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Fay Wallis
Career Coach and Founder of Bright Sky HR
Career Coach and Founder of Bright Sky HR
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Are you quite hard on yourself at work? Alway striving towards the next goal? Often beating yourself up that you aren't achieving more. Perhaps you compare yourself to other people who seem to be achieving more, or you feel like you're just 'not doing as well as you could be'. If any of these things speak to you, this tip might help. #TipTuesday
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So, it's Financial Capability Week... the perfect time to work out whether you are being paid what you're worth 💰. Sadly, we're still a long way off having total pay transparency at work but there are still lots of places you can turn to for benchmarking your salary (and then use the info to help negotiate a pay rise). I've always thought the 'Salary and Recruitment Trends' guide by Hays is good for this: https://goo.gl/BtEKHg
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LinkedIn For Your Career - Weekly Tip

TIP 2 - UPDATE YOUR PROFILE PHOTO

Read on for WHY, HOW, WHEN & TRICKS OF THE TRADE: http://bit.ly/2vKTX87
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If you have children and they will be either 3 or 4 years old this September, you will be eligible for new government funding towards childcare. As childcare is so expensive, this will be a huge help to many working parents. Here's more info about the scheme and details of how to sign up: https://goo.gl/kMSj1V
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Learn how to look at time, goals and tasks differently, to fit more in to your day and achieve the things that are most important to you. https://goo.gl/yDFUVR
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This is the (depressing) headline that I saw on the Evening Standard when travelling home from London last night. Read on to find out how to find out whether women are being paid less than men at the organisation you work for (spoiler alert - they probably are)...

The fact that women are paid far less then men at the BBC isn't a huge shock. The reason it has become compulsory for all organisations (with 250+ employees) to start reporting their gender pay differences is because on average women earn 18% less than men (when doing identical jobs) in the UK. The hope is that with organisations forced to recognise the differences in the way they pay their employees, it will motivate them to change.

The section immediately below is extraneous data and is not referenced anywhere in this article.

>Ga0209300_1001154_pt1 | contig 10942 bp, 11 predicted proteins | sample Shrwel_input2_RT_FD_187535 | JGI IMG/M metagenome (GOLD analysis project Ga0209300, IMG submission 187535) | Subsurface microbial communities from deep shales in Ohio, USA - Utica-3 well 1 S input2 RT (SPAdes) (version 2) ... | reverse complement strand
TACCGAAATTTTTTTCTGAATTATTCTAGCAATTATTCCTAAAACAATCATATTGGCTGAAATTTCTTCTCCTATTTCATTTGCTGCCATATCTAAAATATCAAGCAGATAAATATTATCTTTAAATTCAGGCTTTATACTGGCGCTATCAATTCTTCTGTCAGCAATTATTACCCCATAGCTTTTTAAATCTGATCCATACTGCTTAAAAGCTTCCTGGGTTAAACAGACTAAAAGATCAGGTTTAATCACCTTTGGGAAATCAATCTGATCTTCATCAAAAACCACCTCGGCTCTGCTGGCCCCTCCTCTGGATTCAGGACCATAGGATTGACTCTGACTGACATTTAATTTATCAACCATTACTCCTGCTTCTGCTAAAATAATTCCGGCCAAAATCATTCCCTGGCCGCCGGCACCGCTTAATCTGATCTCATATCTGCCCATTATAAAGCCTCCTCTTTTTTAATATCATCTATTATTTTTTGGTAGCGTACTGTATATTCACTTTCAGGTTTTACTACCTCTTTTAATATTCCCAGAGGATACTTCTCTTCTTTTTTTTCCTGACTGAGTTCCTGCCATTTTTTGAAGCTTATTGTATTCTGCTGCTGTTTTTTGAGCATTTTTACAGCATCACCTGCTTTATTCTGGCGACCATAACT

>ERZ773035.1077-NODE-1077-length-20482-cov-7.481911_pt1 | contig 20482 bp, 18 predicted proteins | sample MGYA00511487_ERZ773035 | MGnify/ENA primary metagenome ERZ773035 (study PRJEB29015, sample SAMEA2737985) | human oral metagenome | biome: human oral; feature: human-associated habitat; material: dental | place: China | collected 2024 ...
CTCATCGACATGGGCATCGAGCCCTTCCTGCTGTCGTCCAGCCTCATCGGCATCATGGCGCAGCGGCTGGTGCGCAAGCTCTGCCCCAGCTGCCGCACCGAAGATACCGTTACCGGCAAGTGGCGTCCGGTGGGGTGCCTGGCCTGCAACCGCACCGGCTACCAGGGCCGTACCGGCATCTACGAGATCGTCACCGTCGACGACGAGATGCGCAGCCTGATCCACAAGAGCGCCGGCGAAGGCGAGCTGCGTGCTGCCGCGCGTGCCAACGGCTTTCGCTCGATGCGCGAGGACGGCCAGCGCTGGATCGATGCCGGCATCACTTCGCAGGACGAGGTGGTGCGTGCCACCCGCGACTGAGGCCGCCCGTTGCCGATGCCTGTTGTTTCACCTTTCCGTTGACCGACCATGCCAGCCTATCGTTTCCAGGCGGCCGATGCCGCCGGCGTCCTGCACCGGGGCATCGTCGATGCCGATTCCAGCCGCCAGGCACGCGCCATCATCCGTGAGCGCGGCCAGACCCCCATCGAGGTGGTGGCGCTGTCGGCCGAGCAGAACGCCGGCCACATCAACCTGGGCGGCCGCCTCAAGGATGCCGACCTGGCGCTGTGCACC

If you work for an organisation with 250+ employees, you can find out what the gender gap in pay is here: https://goo.gl/YMYM6R

(Your organisation's results may not be detailed straight away because it has until April 2018 to publish the results. Extra tip - organisations are supposed to publish the results on their own websites as well as on the site I've listed above).
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So many of us are scared to do something that will help our careers because we are afraid. One way to tackle this is to identify what you are afraid of and say this out loud. E.g. "I'm afraid people will laugh at me." (This used to be my big fear about public speaking).
Then, follow this up with two questions for yourself:
1. Is this likely to happen?
2. If this happens can I handle it?
These two little questions can have a big impact on reducing your level of fear and help you to take action.
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This is an interesting read from the perspective of someone trying to hire a new member of staff. One of the things that stood out to me in this post was the fact that only two candidates (out of 500) called him to discuss the role and their job application. When I was responsible for internal recruitment, I was struck by the same thing. Very few people pick up the phone to learn more about the requirements of the role and introduce themselves to the company/hiring manager. If anyone did call me, I would always take note of their application because it showed they were proactive. I even took people off of the 'rejected' list and moved them to my 'CVs to show the hiring manager' list, if they impressed me on the phone.
So, next time you are about to apply for a role, my top tip is to pick up the phone and try to speak to the recruiter or hiring manager. This one act will make you stand out above 99% of the applicants (because so few other people will do this).
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